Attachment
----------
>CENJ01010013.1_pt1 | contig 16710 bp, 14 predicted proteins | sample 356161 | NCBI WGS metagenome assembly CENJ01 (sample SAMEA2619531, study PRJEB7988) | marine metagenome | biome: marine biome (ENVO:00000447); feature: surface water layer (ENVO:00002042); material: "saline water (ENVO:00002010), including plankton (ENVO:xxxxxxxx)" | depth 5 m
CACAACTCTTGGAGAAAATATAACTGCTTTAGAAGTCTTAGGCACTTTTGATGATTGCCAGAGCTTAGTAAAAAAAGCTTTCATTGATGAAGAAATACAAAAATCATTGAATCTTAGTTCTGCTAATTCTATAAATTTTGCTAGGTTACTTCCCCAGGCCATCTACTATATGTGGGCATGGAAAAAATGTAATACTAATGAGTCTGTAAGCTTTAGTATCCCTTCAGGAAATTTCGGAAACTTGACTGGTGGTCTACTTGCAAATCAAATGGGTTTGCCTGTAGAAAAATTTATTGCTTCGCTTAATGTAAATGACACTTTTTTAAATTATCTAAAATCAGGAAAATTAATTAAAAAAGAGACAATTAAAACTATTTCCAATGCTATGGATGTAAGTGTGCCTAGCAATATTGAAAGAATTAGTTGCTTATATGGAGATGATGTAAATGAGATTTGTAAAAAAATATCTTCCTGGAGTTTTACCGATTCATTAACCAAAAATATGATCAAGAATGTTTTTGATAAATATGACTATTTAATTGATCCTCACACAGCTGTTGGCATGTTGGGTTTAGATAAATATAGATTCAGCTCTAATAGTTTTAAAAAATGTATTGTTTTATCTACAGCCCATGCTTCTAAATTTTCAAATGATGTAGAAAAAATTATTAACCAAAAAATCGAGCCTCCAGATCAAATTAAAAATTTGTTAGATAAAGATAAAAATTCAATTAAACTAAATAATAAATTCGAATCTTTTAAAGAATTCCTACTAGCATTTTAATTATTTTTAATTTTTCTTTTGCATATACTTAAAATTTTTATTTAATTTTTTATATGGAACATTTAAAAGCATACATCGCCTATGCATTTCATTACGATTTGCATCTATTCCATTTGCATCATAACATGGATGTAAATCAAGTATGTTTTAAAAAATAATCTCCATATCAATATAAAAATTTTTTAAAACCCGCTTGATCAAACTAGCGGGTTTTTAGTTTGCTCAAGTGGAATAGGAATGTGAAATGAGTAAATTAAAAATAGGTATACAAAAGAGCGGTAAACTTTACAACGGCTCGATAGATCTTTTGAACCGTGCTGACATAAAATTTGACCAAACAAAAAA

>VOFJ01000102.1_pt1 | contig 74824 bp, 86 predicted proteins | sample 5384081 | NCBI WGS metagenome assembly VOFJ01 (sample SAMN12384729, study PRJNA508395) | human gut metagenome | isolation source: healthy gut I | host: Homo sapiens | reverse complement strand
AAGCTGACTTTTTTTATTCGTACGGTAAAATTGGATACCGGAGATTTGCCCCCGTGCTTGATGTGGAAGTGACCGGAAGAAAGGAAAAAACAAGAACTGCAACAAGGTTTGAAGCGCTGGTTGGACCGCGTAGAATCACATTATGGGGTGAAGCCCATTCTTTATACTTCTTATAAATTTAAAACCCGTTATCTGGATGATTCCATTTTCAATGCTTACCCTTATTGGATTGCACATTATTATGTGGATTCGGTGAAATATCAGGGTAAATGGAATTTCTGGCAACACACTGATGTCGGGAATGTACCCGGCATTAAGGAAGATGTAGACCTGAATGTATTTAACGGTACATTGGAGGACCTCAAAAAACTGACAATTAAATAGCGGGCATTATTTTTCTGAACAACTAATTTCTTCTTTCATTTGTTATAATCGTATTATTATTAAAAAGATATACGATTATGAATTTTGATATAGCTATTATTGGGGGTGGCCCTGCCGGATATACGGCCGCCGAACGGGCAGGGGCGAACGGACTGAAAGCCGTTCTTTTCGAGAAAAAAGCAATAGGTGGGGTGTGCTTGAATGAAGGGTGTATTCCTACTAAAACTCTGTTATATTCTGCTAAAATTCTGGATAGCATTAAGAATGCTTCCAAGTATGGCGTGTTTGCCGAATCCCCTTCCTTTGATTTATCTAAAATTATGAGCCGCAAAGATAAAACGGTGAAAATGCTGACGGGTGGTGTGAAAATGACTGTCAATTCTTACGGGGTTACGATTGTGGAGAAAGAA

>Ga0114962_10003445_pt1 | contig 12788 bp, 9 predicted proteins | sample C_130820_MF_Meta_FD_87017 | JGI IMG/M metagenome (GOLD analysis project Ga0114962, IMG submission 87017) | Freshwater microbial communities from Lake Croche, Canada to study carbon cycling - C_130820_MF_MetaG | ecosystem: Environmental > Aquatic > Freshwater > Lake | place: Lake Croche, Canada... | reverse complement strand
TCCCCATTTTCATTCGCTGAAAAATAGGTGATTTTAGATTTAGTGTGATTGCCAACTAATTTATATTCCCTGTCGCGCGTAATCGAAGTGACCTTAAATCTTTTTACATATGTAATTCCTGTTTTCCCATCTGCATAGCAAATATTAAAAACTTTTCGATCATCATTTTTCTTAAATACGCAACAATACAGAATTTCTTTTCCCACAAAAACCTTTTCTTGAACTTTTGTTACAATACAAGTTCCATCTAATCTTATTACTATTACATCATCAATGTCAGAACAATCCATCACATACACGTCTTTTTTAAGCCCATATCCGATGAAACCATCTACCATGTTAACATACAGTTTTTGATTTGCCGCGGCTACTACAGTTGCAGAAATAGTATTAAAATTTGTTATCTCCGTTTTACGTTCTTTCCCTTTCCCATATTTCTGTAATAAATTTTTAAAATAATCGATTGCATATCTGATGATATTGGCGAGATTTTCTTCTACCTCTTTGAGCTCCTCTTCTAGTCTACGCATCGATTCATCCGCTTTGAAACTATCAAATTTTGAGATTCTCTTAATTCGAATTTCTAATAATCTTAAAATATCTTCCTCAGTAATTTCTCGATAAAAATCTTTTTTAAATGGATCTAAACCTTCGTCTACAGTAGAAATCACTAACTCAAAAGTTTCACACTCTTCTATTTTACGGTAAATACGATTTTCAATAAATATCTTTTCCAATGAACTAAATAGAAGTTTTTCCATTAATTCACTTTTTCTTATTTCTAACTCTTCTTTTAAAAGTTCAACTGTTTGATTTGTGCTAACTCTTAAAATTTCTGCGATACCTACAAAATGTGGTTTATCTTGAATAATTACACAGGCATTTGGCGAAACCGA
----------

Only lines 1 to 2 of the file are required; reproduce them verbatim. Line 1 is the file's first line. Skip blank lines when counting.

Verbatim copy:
>CENJ01010013.1_pt1 | contig 16710 bp, 14 predicted proteins | sample 356161 | NCBI WGS metagenome assembly CENJ01 (sample SAMEA2619531, study PRJEB7988) | marine metagenome | biome: marine biome (ENVO:00000447); feature: surface water layer (ENVO:00002042); material: "saline water (ENVO:00002010), including plankton (ENVO:xxxxxxxx)" | depth 5 m
CACAACTCTTGGAGAAAATATAACTGCTTTAGAAGTCTTAGGCACTTTTGATGATTGCCAGAGCTTAGTAAAAAAAGCTTTCATTGATGAAGAAATACAAAAATCATTGAATCTTAGTTCTGCTAATTCTATAAATTTTGCTAGGTTACTTCCCCAGGCCATCTACTATATGTGGGCATGGAAAAAATGTAATACTAATGAGTCTGTAAGCTTTAGTATCCCTTCAGGAAATTTCGGAAACTTGACTGGTGGTCTACTTGCAAATCAAATGGGTTTGCCTGTAGAAAAATTTATTGCTTCGCTTAATGTAAATGACACTTTTTTAAATTATCTAAAATCAGGAAAATTAATTAAAAAAGAGACAATTAAAACTATTTCCAATGCTATGGATGTAAGTGTGCCTAGCAATATTGAAAGAATTAGTTGCTTATATGGAGATGATGTAAATGAGATTTGTAAAAAAATATCTTCCTGGAGTTTTACCGATTCATTAACCAAAAATATGATCAAGAATGTTTTTGATAAATATGACTATTTAATTGATCCTCACACAGCTGTTGGCATGTTGGGTTTAGATAAATATAGATTCAGCTCTAATAGTTTTAAAAAATGTATTGTTTTATCTACAGCCCATGCTTCTAAATTTTCAAATGATGTAGAAAAAATTATTAACCAAAAAATCGAGCCTCCAGATCAAATTAAAAATTTGTTAGATAAAGATAAAAATTCAATTAAACTAAATAATAAATTCGAATCTTTTAAAGAATTCCTACTAGCATTTTAATTATTTTTAATTTTTCTTTTGCATATACTTAAAATTTTTATTTAATTTTTTATATGGAACATTTAAAAGCATACATCGCCTATGCATTTCATTACGATTTGCATCTATTCCATTTGCATCATAACATGGATGTAAATCAAGTATGTTTTAAAAAATAATCTCCATATCAATATAAAAATTTTTTAAAACCCGCTTGATCAAACTAGCGGGTTTTTAGTTTGCTCAAGTGGAATAGGAATGTGAAATGAGTAAATTAAAAATAGGTATACAAAAGAGCGGTAAACTTTACAACGGCTCGATAGATCTTTTGAACCGTGCTGACATAAAATTTGACCAAACAAAAAA